My very first water experience is in my mother’s womb. I’m safe, secure, warm. I swim, mermaid-like, do somersaults and swallow the magic fluid. I imagine that I’ll never leave this watery place.
At Waterview the humid scorching air engulfs us; the heat, ruthless, tears at our skin and sends us kids scurrying towards water. My brothers swing Tarzan-like from overhanging scribbly gums, and jump into the creek on Dad’s bush paddock. Launching ourselves from tree roots embedded in the banks, we dive and bomb one another scattering tiny snakes and tree frogs that hide in the depths. I jump in and feel the clay squelchy and squidgy between my toes.
I try to hide my fears of the depths and copy my brothers in derring do. Yellow belly fear, like the bloated green tree frogs with bulging eyes staring down from the rafters of the outhouse, ready to pounce, gobble me up; green waters swirling; amphibian annihilation.
I don’t know where it came from, the fear. My elder brother went off to school at four and found a solid niche for himself within his intellect. Donny, the second brother, was fearless as a warrior. As soon as he could run, he climbed tall trees in search of birds’ eggs, rode bareback and played the clown at school.
I am Minny-Ha-Ha to his Hiawatha the Brave.
Often I was afraid of the dark. One time I screamed out in the middle of the night:
“Monsters. Big black bogey man…under the bed…”
Dad races into the kids’ bedroom and flashes a torch underneath my bed. I want to crawl in between him and Mum in their double bed, but it’s out of bounds. I crawl in with Donny instead, snuggle up to his naked body; feel the flip of his penis like a lizard as he moves over to let me in; I fall into a deep sleep o contentment.
Early memories are bathed in warmth. I am sitting in a pink tub on the old wooden table in the kitchen next to the fuel stove. It is dusk. A golden ball of light sinks into the hills to the west. The warm water soothes my body. I splash my hands in it and crow.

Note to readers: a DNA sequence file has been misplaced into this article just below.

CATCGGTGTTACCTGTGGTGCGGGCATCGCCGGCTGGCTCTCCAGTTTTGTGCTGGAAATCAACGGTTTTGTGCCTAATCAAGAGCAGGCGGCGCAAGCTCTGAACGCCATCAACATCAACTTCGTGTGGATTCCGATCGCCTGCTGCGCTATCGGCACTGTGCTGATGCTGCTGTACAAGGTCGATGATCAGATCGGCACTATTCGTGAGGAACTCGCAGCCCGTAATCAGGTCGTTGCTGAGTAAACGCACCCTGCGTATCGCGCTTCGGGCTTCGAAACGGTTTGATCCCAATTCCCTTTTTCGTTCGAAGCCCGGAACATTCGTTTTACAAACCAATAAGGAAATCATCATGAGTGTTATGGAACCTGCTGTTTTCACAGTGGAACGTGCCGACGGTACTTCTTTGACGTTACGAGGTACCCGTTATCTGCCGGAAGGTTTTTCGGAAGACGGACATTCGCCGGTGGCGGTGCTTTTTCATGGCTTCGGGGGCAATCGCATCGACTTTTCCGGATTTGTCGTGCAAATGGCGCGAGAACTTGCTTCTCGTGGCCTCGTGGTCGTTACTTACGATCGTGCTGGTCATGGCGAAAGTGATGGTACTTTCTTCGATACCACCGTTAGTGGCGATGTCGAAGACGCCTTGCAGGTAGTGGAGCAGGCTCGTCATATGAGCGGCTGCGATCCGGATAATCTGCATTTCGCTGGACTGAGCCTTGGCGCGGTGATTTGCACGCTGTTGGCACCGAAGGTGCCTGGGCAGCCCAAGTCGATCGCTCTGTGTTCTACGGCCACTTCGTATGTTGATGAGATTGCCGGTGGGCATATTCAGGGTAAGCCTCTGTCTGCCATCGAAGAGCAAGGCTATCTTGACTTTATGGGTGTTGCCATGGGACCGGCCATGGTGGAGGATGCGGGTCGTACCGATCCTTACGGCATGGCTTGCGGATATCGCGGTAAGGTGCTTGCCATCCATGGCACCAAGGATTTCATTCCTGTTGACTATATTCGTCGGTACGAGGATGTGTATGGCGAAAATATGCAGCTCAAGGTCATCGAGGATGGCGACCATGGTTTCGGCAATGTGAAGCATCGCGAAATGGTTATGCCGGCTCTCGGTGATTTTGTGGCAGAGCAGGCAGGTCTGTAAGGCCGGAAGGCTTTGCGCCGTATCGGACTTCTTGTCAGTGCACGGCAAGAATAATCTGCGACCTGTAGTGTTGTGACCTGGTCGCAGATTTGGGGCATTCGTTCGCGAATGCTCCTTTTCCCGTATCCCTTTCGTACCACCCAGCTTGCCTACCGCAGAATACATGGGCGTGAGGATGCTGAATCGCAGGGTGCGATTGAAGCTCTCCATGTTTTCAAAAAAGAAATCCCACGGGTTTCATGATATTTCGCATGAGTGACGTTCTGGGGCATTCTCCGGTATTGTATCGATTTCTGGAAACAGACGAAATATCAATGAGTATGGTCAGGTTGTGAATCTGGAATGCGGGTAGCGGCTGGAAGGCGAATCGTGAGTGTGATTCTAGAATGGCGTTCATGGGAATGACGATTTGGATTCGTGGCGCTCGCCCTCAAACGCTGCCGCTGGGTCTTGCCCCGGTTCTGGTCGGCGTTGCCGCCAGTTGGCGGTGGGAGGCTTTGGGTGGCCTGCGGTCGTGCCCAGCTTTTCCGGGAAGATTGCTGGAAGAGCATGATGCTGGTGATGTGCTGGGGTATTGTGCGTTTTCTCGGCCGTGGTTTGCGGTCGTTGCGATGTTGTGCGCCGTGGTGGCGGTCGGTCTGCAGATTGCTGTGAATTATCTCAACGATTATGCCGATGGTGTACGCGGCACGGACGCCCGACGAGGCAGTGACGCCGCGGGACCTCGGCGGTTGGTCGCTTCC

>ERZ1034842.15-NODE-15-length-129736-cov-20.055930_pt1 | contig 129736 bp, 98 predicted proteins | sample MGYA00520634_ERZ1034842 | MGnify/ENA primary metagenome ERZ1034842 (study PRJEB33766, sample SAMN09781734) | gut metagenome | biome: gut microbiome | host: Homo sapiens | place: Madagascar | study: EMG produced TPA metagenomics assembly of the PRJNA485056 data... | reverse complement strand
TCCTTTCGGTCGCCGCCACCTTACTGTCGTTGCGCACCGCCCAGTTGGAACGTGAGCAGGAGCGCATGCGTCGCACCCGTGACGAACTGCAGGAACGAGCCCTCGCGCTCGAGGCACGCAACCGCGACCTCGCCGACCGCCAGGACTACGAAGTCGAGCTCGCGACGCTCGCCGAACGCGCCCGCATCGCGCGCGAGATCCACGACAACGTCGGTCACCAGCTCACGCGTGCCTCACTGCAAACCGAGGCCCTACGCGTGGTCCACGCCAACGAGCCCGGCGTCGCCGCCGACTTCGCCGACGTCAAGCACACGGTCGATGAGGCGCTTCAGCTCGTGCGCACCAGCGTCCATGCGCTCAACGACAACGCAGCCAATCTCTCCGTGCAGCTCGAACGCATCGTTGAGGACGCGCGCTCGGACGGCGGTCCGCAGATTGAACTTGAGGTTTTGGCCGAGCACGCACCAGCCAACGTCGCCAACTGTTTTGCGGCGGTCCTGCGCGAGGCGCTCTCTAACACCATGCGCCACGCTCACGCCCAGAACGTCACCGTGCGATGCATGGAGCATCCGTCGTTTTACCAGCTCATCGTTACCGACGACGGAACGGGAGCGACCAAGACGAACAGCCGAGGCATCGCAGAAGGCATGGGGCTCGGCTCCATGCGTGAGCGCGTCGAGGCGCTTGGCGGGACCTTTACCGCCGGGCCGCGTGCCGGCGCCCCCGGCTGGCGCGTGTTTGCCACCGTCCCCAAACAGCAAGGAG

Mummy laughs and rubs me all over with Lifebuoy soap, pours the water over my dark brown hair that is just like hers. The kitchen is bathed in a soft hazy glow. Mummy is listening for the jeep to pull up at the front. I listen too. We will hear him opening the wire gate and driving through into the back yard.
Mummy is laughing now at the black stallion through the window as it frisks and plays with the piebald and bay mares. Her laugh is the laugh of a naughty child. I don’t know what she is laughing at.
The kitchen is warm, warm from the heat of the stove and the last rays of the sun dropping in the west. And I sit in the tin tub waiting for the sound of Daddy’s footsteps.
He bursts in, eyes twinkling and red-cheeked from a beer at the pub, and goes straight to me, picking me up in those strong sun-browned arms and calling me his ‘Little Angie-Pangie’, tossing me up into the air and showering me with kisses. Mummy watches us.
One very early memory is of tombstone-like coldness. A nurse places my skinny body in a hot tub. I have Scarlet Fever. I’m hallucinating. A large black bull chasing me.